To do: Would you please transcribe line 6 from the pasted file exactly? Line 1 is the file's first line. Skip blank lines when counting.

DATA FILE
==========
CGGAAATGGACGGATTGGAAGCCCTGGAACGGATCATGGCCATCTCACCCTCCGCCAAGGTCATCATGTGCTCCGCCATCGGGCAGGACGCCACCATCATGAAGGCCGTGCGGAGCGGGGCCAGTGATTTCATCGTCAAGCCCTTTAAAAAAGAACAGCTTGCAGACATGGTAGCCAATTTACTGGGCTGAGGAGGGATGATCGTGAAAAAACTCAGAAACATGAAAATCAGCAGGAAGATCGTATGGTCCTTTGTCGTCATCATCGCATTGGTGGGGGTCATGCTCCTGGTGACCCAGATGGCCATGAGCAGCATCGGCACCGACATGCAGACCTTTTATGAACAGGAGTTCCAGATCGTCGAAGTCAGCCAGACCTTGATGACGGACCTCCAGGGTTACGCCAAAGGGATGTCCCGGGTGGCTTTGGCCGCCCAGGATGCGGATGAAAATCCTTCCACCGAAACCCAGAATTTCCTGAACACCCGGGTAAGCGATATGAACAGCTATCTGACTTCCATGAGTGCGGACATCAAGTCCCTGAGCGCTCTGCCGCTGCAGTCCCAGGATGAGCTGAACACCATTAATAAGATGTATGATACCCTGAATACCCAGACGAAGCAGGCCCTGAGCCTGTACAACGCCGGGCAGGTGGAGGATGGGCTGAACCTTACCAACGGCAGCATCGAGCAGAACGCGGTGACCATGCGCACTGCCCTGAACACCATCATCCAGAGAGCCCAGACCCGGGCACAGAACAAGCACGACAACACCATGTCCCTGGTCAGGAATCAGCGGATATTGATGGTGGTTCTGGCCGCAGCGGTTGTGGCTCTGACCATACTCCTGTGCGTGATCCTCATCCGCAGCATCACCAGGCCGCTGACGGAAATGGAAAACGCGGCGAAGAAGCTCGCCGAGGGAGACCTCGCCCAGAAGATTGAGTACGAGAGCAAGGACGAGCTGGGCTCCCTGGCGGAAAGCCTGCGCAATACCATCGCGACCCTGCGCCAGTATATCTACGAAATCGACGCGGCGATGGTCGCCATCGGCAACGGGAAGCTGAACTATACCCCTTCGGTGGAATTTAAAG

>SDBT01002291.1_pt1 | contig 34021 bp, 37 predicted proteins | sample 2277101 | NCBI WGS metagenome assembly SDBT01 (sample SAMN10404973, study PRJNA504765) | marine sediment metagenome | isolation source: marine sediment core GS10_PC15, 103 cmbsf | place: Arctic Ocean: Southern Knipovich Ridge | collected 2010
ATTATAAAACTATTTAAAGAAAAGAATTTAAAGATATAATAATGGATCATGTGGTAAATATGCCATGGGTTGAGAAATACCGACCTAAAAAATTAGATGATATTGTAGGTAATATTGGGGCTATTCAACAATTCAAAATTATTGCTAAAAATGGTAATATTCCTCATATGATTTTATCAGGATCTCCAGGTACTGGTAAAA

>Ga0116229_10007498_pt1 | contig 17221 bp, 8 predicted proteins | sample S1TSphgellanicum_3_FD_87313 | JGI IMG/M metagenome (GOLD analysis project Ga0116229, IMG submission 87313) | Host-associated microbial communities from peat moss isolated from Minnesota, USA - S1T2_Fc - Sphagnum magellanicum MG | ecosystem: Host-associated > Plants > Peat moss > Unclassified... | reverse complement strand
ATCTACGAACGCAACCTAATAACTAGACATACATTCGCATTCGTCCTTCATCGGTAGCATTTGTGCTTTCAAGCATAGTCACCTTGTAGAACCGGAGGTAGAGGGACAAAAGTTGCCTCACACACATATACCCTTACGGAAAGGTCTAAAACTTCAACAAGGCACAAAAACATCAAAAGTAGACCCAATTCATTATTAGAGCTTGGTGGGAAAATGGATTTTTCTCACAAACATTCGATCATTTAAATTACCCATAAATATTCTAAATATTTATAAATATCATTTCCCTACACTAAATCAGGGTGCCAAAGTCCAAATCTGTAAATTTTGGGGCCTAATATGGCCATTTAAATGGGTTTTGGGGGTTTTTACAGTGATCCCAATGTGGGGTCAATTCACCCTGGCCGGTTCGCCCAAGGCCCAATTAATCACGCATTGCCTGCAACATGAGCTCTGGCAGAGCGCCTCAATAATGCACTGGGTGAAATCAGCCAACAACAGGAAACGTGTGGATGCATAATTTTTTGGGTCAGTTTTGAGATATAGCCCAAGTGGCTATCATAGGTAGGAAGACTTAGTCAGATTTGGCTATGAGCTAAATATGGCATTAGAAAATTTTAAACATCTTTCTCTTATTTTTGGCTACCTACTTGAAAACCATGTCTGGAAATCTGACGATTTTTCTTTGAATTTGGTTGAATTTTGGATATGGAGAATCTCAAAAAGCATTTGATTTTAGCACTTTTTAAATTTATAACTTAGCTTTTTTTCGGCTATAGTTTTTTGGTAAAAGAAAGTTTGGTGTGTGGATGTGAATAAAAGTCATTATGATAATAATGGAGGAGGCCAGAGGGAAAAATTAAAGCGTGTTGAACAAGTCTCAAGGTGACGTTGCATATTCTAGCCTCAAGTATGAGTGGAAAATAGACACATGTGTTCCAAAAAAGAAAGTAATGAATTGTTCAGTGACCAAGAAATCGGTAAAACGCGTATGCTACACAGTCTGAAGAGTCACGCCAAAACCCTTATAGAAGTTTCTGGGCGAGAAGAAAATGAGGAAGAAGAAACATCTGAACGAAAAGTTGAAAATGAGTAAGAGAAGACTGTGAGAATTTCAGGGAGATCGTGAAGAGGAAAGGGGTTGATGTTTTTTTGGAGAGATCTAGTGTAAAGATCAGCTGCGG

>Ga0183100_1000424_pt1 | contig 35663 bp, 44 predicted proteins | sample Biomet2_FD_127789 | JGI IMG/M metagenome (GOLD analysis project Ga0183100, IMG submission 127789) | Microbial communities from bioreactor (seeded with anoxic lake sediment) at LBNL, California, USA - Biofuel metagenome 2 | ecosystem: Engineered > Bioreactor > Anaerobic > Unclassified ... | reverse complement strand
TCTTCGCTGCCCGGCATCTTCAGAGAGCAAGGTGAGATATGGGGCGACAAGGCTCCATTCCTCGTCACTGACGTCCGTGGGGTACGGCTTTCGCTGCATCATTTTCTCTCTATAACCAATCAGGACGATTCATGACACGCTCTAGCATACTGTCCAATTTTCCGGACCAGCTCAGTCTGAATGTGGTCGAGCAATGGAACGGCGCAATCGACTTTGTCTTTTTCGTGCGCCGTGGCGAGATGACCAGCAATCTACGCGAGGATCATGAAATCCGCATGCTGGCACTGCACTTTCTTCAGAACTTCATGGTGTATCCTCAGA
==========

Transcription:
>Ga0183100_1000424_pt1 | contig 35663 bp, 44 predicted proteins | sample Biomet2_FD_127789 | JGI IMG/M metagenome (GOLD analysis project Ga0183100, IMG submission 127789) | Microbial communities from bioreactor (seeded with anoxic lake sediment) at LBNL, California, USA - Biofuel metagenome 2 | ecosystem: Engineered > Bioreactor > Anaerobic > Unclassified ... | reverse complement strand